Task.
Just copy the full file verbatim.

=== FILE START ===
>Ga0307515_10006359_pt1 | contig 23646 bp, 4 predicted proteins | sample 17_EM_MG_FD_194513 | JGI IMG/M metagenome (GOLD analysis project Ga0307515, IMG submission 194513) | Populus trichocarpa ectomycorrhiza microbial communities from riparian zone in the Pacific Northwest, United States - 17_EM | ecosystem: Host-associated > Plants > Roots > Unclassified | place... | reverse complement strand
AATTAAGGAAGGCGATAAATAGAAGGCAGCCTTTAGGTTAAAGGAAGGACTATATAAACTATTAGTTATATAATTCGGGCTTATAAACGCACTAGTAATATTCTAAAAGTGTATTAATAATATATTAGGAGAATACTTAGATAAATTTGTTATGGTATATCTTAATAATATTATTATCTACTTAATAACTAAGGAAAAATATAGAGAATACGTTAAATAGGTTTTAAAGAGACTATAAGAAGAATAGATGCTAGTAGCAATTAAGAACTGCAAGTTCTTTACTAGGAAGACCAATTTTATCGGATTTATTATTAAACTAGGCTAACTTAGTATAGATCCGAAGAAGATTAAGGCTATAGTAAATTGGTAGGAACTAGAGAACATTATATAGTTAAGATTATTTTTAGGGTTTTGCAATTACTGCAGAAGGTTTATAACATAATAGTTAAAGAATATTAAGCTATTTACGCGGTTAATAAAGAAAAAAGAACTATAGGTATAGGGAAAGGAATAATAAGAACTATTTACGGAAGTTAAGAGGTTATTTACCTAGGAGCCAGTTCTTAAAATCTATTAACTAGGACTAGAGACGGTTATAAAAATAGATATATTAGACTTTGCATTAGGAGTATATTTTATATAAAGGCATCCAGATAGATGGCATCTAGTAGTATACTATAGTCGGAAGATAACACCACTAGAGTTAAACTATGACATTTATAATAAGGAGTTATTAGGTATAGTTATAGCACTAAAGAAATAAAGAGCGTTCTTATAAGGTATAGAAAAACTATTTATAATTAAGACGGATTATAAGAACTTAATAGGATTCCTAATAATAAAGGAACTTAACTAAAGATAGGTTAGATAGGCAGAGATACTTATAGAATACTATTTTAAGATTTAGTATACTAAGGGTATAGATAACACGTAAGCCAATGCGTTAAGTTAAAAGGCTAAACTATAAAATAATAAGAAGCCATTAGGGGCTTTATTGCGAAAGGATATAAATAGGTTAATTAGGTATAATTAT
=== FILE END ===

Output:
>Ga0307515_10006359_pt1 | contig 23646 bp, 4 predicted proteins | sample 17_EM_MG_FD_194513 | JGI IMG/M metagenome (GOLD analysis project Ga0307515, IMG submission 194513) | Populus trichocarpa ectomycorrhiza microbial communities from riparian zone in the Pacific Northwest, United States - 17_EM | ecosystem: Host-associated > Plants > Roots > Unclassified | place... | reverse complement strand
AATTAAGGAAGGCGATAAATAGAAGGCAGCCTTTAGGTTAAAGGAAGGACTATATAAACTATTAGTTATATAATTCGGGCTTATAAACGCACTAGTAATATTCTAAAAGTGTATTAATAATATATTAGGAGAATACTTAGATAAATTTGTTATGGTATATCTTAATAATATTATTATCTACTTAATAACTAAGGAAAAATATAGAGAATACGTTAAATAGGTTTTAAAGAGACTATAAGAAGAATAGATGCTAGTAGCAATTAAGAACTGCAAGTTCTTTACTAGGAAGACCAATTTTATCGGATTTATTATTAAACTAGGCTAACTTAGTATAGATCCGAAGAAGATTAAGGCTATAGTAAATTGGTAGGAACTAGAGAACATTATATAGTTAAGATTATTTTTAGGGTTTTGCAATTACTGCAGAAGGTTTATAACATAATAGTTAAAGAATATTAAGCTATTTACGCGGTTAATAAAGAAAAAAGAACTATAGGTATAGGGAAAGGAATAATAAGAACTATTTACGGAAGTTAAGAGGTTATTTACCTAGGAGCCAGTTCTTAAAATCTATTAACTAGGACTAGAGACGGTTATAAAAATAGATATATTAGACTTTGCATTAGGAGTATATTTTATATAAAGGCATCCAGATAGATGGCATCTAGTAGTATACTATAGTCGGAAGATAACACCACTAGAGTTAAACTATGACATTTATAATAAGGAGTTATTAGGTATAGTTATAGCACTAAAGAAATAAAGAGCGTTCTTATAAGGTATAGAAAAACTATTTATAATTAAGACGGATTATAAGAACTTAATAGGATTCCTAATAATAAAGGAACTTAACTAAAGATAGGTTAGATAGGCAGAGATACTTATAGAATACTATTTTAAGATTTAGTATACTAAGGGTATAGATAACACGTAAGCCAATGCGTTAAGTTAAAAGGCTAAACTATAAAATAATAAGAAGCCATTAGGGGCTTTATTGCGAAAGGATATAAATAGGTTAATTAGGTATAATTAT